In his welcome address, Professor (Dr) C Raj Kumar, Founding Vice Chancellor, O.P. Jindal Global University (JGU) underscored the need to strengthen internal mechanisms in Indian universities for improving quality. “Posterity will not forgive us if we do not strengthen current internal mechanisms, which is expected of us by the society at large”. This year, Dr. Raj Kumar pointed out that seven Chinese universities have made it to the list of top 200 Universities in the world by focussing on research and attracting massive funding and they also contributed to increase of GDP and thereby to nation-building. India has an opportunity and the current reforms relating to autonomy and the institutions of eminence, if pursued in the right spirit has the potential to help Indian build world class universities in the future.
Professor (Dr) Sushma Yadav, Member, University Grants Commission, Professor, Indian Institute of Public Administration, said India is progressing towards developing world-class universities and intends to create and nurture 20 public and private world-class universities, which will consciously improve their position in the global higher educational rankings. “Despite a competitive world, we don’t wish to join the rankings bandwagon before adequately addressing the demands of our populace. Emerging economies like ours need educational reforms and resolving of issues at the fundamental level. Data plays a pivotal role in accomplishing this. We need to interpret data for public good and be mindful of basic issues affecting the nation,” said Prof (Dr) Sushma Yadav.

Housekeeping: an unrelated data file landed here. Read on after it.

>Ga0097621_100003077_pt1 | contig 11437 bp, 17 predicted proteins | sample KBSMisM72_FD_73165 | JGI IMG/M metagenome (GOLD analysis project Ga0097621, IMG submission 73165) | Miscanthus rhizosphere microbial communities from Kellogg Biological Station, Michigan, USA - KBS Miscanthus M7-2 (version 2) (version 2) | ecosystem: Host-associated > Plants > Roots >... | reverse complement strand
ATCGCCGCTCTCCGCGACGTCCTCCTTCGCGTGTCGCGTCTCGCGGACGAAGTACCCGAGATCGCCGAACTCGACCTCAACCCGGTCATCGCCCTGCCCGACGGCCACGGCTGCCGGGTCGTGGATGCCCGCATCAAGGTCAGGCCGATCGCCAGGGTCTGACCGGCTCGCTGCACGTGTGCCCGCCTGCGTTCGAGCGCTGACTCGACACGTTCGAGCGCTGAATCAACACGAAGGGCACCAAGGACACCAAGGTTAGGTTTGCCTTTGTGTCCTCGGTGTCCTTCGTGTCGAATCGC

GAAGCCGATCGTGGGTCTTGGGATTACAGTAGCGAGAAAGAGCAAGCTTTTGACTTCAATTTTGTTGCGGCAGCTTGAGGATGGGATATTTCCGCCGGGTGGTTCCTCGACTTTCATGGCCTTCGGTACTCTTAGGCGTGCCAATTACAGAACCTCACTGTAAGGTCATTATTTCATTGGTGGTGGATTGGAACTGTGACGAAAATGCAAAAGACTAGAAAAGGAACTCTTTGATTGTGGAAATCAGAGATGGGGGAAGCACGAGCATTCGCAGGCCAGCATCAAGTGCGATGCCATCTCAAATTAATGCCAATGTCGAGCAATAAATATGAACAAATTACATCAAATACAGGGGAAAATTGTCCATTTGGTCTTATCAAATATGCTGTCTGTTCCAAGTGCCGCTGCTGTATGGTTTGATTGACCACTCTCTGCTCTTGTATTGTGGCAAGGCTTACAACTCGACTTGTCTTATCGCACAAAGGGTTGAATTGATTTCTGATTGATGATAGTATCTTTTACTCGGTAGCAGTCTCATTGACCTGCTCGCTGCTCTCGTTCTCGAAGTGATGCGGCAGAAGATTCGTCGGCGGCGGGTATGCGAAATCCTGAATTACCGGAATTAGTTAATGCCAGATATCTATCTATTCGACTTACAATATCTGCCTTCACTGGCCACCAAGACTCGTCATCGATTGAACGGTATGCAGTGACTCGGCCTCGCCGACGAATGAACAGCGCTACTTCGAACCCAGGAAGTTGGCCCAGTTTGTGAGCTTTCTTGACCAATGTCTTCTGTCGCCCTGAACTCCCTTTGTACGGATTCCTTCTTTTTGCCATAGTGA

Mr Trevor Barratt, CEO, Times Higher Education (THE) opined that global benchmarking powers reputation, strengthens research and derives quality. Multiple factors and processes such as performance data from universities as well as reputation and bibliometric data from academics are assessed before compiling the world university rankings. More than 1,457 institutions have submitted their data, while 3,513 universities have voted for it and 63 million citations analysed for 2018. Elaborating on the rise of China with many of its higher educational institutions entering the global rankings, he emphasised that Indian institutions need to evolve. “China has increased its funding for education 360 times in 31 years and now stands at £3.2 billion. While China will have 37.4 million enrolments of students by 2020 – in the 18-22 age group – India will have 27.8 million students,” Mr Trevor Barratt stated.